Many of you fly a lot, and you're probably savvy about why airlines overbook flights.
But in an employee newsletter, American Airlines recently published a short Q & A with Don Casey, the carrier's senior vice president for revenue management.
I thought you might find his answer about overbooking interesting. He is what he said:
On any given flight we know it’s likely that at least a few customers won’t show up. Some customers might have refundable tickets, or have same-day standby privileges so they switch to other flights. Revenue Management has a model that predicts the right amount of seats to oversell, but in the end we are playing the probabilities and some oversales are inevitable. So even though vouchers aren’t cheap, they cost less than the sales we would give up if we didn’t oversell a little bit. Our denied boarding rates are lower than some of our network peers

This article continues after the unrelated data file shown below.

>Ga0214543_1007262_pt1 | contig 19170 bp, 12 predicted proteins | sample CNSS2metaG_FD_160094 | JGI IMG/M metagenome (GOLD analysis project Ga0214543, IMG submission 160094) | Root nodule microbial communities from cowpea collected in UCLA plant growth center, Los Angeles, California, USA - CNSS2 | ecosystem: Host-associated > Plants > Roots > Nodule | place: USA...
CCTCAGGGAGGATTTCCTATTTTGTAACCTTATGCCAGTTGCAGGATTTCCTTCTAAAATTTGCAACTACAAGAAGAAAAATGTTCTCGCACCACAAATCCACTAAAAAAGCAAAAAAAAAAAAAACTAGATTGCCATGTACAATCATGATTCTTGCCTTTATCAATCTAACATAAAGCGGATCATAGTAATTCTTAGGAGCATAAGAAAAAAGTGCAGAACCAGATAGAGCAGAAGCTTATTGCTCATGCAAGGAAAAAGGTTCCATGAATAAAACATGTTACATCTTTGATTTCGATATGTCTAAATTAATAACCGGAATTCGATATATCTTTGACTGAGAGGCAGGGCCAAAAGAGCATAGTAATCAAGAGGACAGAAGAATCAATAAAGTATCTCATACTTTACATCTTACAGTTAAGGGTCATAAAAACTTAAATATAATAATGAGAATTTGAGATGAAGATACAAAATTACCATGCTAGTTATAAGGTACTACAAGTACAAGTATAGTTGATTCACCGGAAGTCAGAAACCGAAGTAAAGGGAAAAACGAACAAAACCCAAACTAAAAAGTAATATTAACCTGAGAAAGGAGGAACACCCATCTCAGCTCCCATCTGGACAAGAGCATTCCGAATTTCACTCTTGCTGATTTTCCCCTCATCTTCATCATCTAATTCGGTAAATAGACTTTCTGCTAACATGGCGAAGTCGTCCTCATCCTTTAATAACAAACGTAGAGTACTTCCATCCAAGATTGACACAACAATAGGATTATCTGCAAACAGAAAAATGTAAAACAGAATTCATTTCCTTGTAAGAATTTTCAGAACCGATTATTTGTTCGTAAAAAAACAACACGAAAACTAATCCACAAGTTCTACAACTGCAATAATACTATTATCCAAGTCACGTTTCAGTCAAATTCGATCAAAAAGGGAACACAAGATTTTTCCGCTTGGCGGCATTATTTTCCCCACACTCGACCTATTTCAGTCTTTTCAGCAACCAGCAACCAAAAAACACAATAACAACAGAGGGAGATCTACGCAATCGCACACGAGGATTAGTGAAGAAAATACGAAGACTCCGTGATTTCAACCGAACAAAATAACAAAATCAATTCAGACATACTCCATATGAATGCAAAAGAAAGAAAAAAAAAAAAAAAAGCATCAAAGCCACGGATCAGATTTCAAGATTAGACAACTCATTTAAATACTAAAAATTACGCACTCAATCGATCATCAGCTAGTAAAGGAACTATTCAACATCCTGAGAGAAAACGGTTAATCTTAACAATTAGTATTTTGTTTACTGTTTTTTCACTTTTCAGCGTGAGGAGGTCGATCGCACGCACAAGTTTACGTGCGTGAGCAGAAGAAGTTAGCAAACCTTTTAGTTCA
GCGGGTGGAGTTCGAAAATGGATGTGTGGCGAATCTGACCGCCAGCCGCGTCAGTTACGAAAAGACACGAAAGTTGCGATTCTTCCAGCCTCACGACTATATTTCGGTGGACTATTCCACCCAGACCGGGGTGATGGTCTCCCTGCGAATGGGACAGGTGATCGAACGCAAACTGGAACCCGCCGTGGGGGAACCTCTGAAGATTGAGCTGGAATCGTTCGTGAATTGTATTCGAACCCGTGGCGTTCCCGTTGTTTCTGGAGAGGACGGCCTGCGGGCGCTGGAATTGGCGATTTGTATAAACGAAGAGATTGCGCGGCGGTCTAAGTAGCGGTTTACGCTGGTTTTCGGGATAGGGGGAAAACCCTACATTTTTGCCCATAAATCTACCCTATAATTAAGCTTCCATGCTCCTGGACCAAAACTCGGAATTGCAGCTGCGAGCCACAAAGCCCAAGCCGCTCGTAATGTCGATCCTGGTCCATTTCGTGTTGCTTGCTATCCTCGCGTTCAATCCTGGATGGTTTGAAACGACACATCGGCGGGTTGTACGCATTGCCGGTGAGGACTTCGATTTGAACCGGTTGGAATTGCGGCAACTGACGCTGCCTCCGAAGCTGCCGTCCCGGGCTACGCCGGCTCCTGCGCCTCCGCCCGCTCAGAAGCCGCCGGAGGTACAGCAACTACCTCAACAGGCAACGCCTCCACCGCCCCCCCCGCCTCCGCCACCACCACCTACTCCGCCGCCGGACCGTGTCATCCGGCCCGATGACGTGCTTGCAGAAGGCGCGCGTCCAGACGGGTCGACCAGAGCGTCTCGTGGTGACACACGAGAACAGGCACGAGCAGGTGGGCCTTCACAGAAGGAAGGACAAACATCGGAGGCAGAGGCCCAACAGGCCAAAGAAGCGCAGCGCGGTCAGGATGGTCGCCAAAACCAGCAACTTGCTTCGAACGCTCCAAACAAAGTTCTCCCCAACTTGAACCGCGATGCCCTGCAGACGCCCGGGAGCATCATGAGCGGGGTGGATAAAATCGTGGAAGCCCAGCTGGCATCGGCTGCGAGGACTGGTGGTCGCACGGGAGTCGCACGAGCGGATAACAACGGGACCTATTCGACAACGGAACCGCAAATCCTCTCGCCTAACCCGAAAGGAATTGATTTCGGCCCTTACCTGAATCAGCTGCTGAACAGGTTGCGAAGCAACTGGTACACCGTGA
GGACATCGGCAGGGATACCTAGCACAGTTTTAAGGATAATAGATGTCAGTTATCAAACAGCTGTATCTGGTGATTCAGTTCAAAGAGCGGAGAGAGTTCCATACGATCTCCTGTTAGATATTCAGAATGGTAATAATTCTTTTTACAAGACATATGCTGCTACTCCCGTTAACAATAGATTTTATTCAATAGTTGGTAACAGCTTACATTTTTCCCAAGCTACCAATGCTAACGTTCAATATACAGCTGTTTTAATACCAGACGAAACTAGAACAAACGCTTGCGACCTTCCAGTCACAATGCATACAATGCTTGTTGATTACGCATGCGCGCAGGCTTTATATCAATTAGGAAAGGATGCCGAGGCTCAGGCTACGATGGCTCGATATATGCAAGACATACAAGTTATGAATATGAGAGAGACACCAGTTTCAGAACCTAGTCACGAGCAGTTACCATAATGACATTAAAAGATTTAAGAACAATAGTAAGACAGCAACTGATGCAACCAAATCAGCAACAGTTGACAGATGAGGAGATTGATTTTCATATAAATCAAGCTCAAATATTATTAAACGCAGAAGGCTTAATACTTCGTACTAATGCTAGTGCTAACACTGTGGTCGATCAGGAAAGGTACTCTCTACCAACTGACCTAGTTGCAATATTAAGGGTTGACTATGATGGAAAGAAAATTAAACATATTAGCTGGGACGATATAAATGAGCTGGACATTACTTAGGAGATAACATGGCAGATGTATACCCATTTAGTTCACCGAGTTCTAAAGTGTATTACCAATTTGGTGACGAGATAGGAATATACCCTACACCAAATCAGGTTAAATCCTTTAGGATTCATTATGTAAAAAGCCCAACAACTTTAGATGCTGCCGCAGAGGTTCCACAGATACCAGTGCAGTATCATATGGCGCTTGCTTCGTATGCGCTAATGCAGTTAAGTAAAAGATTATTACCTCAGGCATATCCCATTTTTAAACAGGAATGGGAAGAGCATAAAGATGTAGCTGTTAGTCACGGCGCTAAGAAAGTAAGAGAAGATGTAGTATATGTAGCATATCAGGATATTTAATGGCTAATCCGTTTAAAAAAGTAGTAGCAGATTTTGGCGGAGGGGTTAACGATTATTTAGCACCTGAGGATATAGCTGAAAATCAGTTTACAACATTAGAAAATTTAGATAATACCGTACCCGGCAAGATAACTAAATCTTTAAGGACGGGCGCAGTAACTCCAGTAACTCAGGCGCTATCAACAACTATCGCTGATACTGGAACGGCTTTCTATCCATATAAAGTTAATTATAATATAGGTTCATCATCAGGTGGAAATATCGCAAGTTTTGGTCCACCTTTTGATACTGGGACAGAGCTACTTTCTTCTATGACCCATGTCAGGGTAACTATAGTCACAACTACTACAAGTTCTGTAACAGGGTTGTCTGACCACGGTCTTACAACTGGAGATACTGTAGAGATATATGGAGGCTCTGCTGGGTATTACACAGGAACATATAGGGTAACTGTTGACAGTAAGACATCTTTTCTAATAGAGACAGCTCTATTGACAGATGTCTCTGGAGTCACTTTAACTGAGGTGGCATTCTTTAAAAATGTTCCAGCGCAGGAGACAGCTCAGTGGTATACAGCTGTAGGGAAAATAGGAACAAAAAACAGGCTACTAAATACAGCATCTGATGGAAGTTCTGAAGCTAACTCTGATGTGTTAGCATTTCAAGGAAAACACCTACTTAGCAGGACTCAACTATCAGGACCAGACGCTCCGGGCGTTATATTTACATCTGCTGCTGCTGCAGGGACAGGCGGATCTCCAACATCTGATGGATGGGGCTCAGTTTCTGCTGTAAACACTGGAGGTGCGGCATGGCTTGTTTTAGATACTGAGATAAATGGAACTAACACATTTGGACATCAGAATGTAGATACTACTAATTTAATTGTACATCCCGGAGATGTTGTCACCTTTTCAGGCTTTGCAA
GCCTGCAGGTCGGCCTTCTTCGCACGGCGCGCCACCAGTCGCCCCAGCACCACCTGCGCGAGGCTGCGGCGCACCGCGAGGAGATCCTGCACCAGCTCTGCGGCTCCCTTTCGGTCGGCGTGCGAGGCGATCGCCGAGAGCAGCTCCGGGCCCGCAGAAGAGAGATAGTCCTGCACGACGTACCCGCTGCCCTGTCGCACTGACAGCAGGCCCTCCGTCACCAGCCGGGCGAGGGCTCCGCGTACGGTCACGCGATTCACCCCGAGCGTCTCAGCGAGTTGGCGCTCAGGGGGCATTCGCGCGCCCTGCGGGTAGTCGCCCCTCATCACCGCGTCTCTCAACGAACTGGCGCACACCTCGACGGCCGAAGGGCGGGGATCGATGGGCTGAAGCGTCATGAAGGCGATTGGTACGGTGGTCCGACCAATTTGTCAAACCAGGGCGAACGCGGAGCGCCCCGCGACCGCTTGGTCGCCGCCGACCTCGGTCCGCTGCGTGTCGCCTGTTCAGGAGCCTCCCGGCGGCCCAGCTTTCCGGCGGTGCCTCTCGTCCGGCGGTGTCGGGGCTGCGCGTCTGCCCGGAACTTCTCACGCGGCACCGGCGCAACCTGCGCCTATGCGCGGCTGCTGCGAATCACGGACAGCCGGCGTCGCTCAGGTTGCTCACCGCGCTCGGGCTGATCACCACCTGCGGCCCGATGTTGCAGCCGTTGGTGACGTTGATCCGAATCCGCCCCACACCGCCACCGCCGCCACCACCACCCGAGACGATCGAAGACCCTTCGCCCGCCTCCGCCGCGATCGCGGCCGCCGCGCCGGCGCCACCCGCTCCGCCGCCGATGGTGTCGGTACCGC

As for denied boarding rates, here's how various U.S. airlines compared in 2015, according to U.S. Department of Transportation data. The DOT says it does not include inbound international flights in its tally.